Florida first approved the use of medical cannabis in 2016. But until recently, edibles remained forbidden. Now, under a rule authored by the Florida Department of Health, dispensaries in the Sunshine State will be permitted to sell marijuana in edible forms. As of August 27, 2020, under Emergency Rule 64ER20-33, “edibles as a route of administration is available to qualified patients” and “If a physician agrees that edibles is an appropriate route of administration, the physician can add edibles to a qualified patient’s already-existing certification.” The new rule, links to which are posted on the Florida Office of Medical Marijuana Use (“OMMU”) website, is immediately operable.
While this new revision to Florida’s medical marijuana laws is likely to have a major impact on the market for marijuana in the state, with some industry insiders expecting edible sales to eventually rise to around one-fifth of all sales, it does not represent a major change in the law itself. Under the original legislation enabling the sale of medical marijuana in Florida, the Department of Health was empowered to authorize the sale of edibles. It has only now done so, through an emergency rule. Emergency rules can go into effect immediately, while ordinary regulations go through the notice-and-comment process, but in general, emergency rules can only be implemented for ninety days. However, under Florida’s medical marijuana statute, emergency rules can remain in effect for significantly longer.
But even with approval from the OMMU, it may be some time before edible cannabis is widely available; products will still need approval from the Florida Department of Agriculture and Consumer Services. Only a few companies have already gotten approval for the manufacture of edible cannabis products and any company that wants to make edibles will need a permit, which can be up to six hundred and fifty dollars a year. But because the original legislation legalizing medical marijuana contemplated the sale of edibles, it is believed that quite a few companies already have production facilities on-line or nearly ready to start producing edibles in hopes to make millions. One of the companies that has already received approval from the Florida Department of Agriculture to begin the production and sale of edibles, Trulieve Cannabis Corp built a 10,000 square feet kitchen facility before the emergency rule was rolled out. Although several companies have gotten approval to begin the manufacture and production of edible cannabis products, no specific products have been approved for sale yet. The rule does not contain any definite timetables for approval, nor has the OMMU published an anticipated timetable. And of course, no one is sure when producers and manufacturers will be able to seek approval.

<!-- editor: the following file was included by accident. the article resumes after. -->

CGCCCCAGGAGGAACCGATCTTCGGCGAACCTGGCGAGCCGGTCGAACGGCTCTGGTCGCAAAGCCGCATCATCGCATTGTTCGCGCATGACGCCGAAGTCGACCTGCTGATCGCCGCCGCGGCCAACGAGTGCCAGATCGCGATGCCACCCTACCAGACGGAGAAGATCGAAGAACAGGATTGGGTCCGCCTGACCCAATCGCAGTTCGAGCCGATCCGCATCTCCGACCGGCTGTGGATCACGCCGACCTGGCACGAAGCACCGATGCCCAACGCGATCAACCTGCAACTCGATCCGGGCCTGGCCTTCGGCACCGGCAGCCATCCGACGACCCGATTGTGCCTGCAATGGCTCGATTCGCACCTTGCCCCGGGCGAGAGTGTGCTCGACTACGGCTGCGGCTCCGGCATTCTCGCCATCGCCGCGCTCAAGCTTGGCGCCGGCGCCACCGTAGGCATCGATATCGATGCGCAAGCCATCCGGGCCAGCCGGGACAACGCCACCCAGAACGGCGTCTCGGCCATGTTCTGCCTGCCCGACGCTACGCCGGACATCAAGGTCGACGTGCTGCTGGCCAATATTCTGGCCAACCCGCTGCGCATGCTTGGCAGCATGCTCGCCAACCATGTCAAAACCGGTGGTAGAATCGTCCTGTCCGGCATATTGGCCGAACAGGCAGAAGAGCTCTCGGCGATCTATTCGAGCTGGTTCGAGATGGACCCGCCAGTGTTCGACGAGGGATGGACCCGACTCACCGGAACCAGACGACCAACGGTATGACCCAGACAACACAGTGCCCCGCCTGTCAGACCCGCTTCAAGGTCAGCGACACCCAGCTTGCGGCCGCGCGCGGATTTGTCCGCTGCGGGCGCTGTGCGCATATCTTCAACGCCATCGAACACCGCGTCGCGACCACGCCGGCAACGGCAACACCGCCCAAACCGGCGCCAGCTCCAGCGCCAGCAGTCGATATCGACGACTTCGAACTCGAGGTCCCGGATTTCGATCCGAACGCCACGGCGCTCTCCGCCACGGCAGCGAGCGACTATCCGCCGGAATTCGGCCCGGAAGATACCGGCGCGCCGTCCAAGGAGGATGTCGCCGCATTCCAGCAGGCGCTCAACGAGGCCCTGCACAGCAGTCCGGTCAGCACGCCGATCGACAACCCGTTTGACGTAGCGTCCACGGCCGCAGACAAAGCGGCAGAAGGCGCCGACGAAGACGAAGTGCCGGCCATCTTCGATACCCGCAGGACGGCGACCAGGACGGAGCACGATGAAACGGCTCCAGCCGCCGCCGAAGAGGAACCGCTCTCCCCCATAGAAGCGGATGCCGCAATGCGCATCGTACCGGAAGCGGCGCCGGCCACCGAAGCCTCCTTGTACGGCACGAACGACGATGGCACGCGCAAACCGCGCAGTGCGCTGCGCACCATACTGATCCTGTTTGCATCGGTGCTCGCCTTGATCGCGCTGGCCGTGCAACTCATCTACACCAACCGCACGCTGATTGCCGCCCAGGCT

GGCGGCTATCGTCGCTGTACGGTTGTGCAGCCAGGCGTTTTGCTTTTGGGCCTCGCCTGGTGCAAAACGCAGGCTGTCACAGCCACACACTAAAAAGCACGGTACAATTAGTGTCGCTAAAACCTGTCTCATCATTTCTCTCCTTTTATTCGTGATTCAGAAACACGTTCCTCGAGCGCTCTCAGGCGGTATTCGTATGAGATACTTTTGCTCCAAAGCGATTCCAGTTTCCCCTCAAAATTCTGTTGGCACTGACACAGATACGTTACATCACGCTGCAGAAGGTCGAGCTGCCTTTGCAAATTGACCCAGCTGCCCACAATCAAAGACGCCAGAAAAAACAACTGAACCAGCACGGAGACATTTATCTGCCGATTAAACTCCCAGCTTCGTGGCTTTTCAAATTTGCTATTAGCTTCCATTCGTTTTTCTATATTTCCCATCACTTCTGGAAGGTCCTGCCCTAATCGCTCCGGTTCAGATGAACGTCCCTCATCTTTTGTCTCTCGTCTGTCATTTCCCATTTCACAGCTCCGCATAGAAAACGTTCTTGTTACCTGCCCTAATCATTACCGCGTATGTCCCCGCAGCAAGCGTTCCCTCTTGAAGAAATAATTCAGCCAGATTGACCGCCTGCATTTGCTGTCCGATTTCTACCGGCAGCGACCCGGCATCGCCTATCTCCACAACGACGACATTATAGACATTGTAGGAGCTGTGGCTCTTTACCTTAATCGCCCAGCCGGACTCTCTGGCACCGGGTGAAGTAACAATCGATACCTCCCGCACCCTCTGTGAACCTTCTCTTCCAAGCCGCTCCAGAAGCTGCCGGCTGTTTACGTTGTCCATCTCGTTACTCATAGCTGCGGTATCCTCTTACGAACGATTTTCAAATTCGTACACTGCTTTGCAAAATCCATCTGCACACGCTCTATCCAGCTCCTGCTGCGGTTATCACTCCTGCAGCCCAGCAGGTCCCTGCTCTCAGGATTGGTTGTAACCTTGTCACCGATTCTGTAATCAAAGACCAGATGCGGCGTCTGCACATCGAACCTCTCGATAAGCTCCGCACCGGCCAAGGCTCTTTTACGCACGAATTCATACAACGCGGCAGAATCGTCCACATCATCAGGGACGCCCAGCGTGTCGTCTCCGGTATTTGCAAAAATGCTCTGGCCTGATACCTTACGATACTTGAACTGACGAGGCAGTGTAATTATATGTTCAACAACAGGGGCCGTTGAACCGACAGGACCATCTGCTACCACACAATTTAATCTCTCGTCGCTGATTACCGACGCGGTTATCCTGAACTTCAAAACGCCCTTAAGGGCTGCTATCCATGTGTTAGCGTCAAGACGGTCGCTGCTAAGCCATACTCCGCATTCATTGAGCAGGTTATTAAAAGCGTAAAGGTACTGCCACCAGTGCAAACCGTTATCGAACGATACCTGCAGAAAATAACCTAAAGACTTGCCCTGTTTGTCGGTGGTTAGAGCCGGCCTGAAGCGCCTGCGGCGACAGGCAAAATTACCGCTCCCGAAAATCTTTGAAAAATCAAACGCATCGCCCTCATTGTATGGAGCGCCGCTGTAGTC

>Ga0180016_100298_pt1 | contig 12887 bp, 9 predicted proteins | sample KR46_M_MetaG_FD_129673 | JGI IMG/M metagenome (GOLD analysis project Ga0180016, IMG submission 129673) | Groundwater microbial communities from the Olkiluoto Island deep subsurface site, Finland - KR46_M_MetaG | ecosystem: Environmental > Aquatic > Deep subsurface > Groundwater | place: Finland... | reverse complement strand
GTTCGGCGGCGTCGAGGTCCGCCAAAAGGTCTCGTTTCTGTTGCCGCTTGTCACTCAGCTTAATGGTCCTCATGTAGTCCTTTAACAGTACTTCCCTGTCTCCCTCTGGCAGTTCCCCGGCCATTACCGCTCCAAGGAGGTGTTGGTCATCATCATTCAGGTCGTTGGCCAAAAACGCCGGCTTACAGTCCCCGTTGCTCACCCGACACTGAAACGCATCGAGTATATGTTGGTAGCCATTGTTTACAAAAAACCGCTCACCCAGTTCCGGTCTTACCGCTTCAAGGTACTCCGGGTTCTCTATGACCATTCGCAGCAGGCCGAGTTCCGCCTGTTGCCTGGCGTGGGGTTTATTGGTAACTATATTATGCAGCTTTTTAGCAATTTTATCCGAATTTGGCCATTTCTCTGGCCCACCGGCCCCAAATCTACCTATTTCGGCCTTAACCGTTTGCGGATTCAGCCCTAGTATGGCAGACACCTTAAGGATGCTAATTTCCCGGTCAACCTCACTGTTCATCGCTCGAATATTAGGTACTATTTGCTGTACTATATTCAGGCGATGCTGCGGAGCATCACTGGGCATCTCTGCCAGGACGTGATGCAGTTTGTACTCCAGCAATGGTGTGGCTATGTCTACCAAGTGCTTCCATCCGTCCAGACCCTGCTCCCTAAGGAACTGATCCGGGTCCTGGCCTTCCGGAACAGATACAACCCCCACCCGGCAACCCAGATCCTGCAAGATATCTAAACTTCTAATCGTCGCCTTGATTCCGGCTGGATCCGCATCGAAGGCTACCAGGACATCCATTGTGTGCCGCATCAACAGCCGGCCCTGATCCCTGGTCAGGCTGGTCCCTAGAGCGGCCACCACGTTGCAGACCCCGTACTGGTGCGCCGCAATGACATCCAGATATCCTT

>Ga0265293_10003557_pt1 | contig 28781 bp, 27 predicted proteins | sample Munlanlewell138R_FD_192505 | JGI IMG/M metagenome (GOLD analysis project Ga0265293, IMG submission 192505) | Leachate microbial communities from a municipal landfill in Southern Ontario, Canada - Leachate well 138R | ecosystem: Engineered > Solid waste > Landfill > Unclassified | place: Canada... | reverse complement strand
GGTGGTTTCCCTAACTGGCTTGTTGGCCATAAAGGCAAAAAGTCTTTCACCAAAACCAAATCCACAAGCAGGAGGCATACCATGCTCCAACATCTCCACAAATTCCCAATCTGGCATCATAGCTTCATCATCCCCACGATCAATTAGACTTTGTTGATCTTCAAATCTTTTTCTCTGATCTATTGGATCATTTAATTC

Florida law permits the use of medical, but not recreational, use of marijuana, and in keeping with that, both the enabling law and the current regulation contain strict restrictions on the appearance and packaging of edibles. Edibles are not permitted to resemble “commercially available candy,” nor can they be shaped like humans, animals, or cartoons. While producers are allowed to make cannabis products in a variety of forms, including gelatins, powders, chocolates, and baked goods cannot be in bright colors, and must “be produced in a manner to minimize color intensity and other color and visual characteristics attractive to children.” The rule goes as far as to limit the shapes in which edibles can be sold in squares, circles, rectangles, triangles, parallelograms, ovals, and diamonds (including three-dimensional variants of those shapes). You also need an additional certification from your marijuana doctor near me to purchase the edibles. All Natural MD is certified and authorized to issue all form and routes of medical marijuana in Florida including edibles, flower, vape and more. Moreover, the rule’s restrictions exceed those of the bill, banning additives like marshmallows and nougat from chocolate edibles.
Despite these restrictions, experts expect edibles to be a huge part of the marijuana industry in Florida. Estimates of the total value of the market already approach $1 billion, and about $200 Million of that may be eaten up by edibles. One major part of the appeal of edibles is broadening the options for patients. Different methods of ingestion are known to have different effects on particular people and the availability of alternative consumption methods should broaden the efficacy of marijuana as a treatment. Perhaps even more importantly, the use of edibles will allow patients with conditions for which smoking is inadvisable or even outright impossible to obtain the benefits of medical marijuana. For example, a patient with lung cancer might need marijuana to combat nausea related to chemotherapy, but would not want to smoke cannabis flower. A nationwide survey of adult consumers of cannabis consumers suggest that about one-third of consumers generally opt for edibles, but that survey may have been skewed away from edibles because it included consumers in states without legalized and decriminalized marijuana, and it is generally believed that in places where cannabis is illegal, edible products are less widely used. Observers have credited Florida’s rule with being both attentive to best practices from other states and mindful of possible downsides to edibles, such as making marijuana more attractive to minors.